‘
'
_
‘ Example ‘1
A mixture of 83 pounds 5,6’ dichlordiethyl
ether, 176 pounds of water and 98 pounds of 40
ammonia was reacted to completion .in an .agi
tated closed vessel during a period of four to
?ve ‘hours at a‘temperature within the range
from 65° to 80° C., and under a pressure rang
ing vfrom 45 to 75 pounds per square inch gauge. 45
The reaction product was cooled to around
40° C., and was then treated ‘with a- slight excess
of sodium :hydroxide. ‘The ammonia,tfree low
boiling amines, and water vwere then distilled
from the mixture, leaving‘ behind a residue 'rof
sodium chloride containing ‘the ‘less volatile
amines. These latteramines :wereextractedfrom
the sodium chloridewith-benzeneandiwere added
to the distillate. Refractionation of, this :faug
pmented distillate -then yielded ,successive time
2,128,887
sodium hydroxide was ‘then added whereupon the
ture of water and morpholine ethanol vinyl liquid strati?ed, forming an amine layer which
ether, morpholine, and morpholine ethanol. The was separated and was fractionally distilled.
The fraction thereof distilling within the range
morpholine ethanol vinyl ether fraction, boil
of from 204° to 206° C. and containing mor
ing at 209° to_211° C., and the fraction con
taining morpholine ethanol and boiling within pholine ethanol ethyl ether, was separately re
the range 'from'2l5° to 235° C., were separately‘ covered, and represented a yield of 61% based
recovered. In this example ammonia and di-, upon the original morpholine ethanol vinyl ether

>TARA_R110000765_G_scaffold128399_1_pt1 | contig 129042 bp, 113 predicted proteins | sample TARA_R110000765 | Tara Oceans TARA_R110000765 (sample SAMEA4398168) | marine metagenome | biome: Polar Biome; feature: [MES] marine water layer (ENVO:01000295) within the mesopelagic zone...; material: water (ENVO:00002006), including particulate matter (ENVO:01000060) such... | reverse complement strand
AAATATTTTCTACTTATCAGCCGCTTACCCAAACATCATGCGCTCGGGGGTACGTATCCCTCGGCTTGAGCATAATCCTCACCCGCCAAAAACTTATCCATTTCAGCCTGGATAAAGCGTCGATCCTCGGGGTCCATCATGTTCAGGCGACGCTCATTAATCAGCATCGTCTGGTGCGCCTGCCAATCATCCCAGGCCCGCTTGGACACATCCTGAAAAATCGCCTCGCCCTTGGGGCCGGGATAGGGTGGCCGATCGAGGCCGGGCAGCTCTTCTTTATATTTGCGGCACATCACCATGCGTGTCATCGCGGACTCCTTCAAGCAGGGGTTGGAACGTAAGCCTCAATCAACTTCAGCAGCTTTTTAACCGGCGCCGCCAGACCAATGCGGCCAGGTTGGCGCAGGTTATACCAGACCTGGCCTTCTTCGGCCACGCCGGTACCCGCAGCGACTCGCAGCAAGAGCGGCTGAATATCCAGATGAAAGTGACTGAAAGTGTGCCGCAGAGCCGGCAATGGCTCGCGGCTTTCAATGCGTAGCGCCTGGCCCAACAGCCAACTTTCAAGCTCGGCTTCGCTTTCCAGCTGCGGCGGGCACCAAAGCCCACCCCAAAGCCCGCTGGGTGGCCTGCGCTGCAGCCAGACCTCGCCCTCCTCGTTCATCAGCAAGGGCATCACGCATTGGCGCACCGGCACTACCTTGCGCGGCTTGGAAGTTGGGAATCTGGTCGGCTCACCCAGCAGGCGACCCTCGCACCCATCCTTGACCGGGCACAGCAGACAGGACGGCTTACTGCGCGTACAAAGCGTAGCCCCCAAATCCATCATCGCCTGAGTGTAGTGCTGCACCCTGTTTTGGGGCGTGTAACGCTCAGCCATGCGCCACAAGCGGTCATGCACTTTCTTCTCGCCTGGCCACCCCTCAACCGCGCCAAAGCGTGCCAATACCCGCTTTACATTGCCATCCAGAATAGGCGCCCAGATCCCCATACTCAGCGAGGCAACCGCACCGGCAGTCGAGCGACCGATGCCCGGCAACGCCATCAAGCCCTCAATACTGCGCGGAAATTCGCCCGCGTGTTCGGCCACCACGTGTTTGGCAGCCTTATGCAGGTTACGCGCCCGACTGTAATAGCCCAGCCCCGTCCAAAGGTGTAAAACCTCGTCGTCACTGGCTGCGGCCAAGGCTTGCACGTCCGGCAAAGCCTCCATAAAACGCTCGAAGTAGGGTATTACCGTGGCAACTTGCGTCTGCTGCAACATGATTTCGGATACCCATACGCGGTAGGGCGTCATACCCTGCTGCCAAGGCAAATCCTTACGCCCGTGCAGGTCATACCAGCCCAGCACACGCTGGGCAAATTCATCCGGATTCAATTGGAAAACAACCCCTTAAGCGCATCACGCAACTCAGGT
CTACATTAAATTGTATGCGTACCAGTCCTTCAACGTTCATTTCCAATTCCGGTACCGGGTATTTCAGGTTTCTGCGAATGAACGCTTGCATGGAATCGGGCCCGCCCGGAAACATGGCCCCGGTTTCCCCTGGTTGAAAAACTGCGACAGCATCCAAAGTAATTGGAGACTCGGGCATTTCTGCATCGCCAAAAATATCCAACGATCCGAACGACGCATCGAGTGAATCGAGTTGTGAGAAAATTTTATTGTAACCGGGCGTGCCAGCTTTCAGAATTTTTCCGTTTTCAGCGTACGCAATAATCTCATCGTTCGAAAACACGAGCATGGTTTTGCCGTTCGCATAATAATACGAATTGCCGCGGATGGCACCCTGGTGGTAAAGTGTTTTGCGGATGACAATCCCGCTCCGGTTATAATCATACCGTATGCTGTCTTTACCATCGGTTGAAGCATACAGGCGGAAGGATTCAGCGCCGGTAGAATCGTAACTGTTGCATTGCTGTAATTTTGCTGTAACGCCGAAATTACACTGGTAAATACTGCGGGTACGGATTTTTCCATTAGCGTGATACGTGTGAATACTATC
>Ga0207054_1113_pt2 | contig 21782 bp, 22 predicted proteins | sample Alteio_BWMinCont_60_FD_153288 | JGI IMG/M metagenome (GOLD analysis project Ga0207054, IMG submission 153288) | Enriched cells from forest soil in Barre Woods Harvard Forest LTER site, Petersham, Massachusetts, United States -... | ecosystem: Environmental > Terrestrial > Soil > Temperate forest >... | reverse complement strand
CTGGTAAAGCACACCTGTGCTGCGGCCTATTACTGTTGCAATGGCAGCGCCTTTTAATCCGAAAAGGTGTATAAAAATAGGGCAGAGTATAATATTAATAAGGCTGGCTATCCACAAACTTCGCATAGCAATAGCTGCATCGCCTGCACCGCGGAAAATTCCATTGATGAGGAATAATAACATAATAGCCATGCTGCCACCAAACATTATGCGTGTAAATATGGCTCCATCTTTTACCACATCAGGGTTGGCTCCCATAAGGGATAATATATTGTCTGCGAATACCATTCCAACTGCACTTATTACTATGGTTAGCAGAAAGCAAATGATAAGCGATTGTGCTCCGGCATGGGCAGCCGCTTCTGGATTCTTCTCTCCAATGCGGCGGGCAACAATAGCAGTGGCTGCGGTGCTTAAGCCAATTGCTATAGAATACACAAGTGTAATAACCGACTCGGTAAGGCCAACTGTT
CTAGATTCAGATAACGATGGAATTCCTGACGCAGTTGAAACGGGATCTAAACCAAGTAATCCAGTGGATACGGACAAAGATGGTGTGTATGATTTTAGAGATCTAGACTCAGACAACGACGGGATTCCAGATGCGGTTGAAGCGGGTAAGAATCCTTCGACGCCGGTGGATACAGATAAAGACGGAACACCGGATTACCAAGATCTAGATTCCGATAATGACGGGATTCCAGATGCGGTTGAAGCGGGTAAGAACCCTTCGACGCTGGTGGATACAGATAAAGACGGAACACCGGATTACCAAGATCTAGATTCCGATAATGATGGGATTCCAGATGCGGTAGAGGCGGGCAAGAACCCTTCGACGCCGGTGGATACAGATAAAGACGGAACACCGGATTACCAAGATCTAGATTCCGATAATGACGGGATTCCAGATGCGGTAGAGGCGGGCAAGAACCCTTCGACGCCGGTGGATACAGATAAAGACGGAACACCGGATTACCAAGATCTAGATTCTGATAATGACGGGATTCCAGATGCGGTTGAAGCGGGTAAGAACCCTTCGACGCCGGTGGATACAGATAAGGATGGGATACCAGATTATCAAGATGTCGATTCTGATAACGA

.
chlordiethyl ether were employed in the molar reacted.
It will be understood that although reference 10
10 ratio of 10 : 1. '
The molar ratio of ammonia to dihalogenated is made herein to distillations of the various re
dialkyl ether may vary between rather wide action mixtures under atmospheric pressure, it
is readily possible, and under some conditions
limits, ranging from around 2 : 1 to a ratio of
desirable, to conduct these distillations under
20 or more to 1. In general, the yield of mor
subatmospheric
pressures, in order to secure the
pholine alkanol vinyl ether increases as. the am
usual
advantages
of reduced distillation tempera
monia to dihalogenated dialkyl ether decreases,
tions containing ammonia, a constant boiling mix- '
tures and protection against heat decomposition
of the compounds present.
and the maximum obtainable yield of morpho- 7
line ethanol increases similarly.
.
As shown in the various examples, the free
Other Be’ dihalogenated dialkyl ethers may be
20 substituted for that speci?cally named in the
foregoing example. Moreover, it is possible to
substitute morpholine for the ammonia in the
?rst stage of the process, as indicated by the
following example:
v
amines may be obtained from solutions of their 20
hydrochlorides by treatment with less volatile
bases.
In the case of sodium hydroxide, this may
‘be added in the combining proportion, Volatile
amines distilled off, the higher-boiling amines
'
~ extracted from the residue with alcohols, such as
isopropanol, and the amines recovered.
Y Example 2
on the
other hand, an excess of sodium hydroxide may
A mixture containing 1/2 mol each of 55’ di
chlordiisopropyl ether, morpholine, sodium hy
' be used, volatile amines distilled'off, and the
droxide and water was charged into a ?ask under
P30 reflux and was reacted at the boiling point for
?fteen hours with the addition of suf?cient water
to keep in solution the sodium chloride produced.
The reaction product then'was distilled, and un
reacted ether and morpholine thus removed.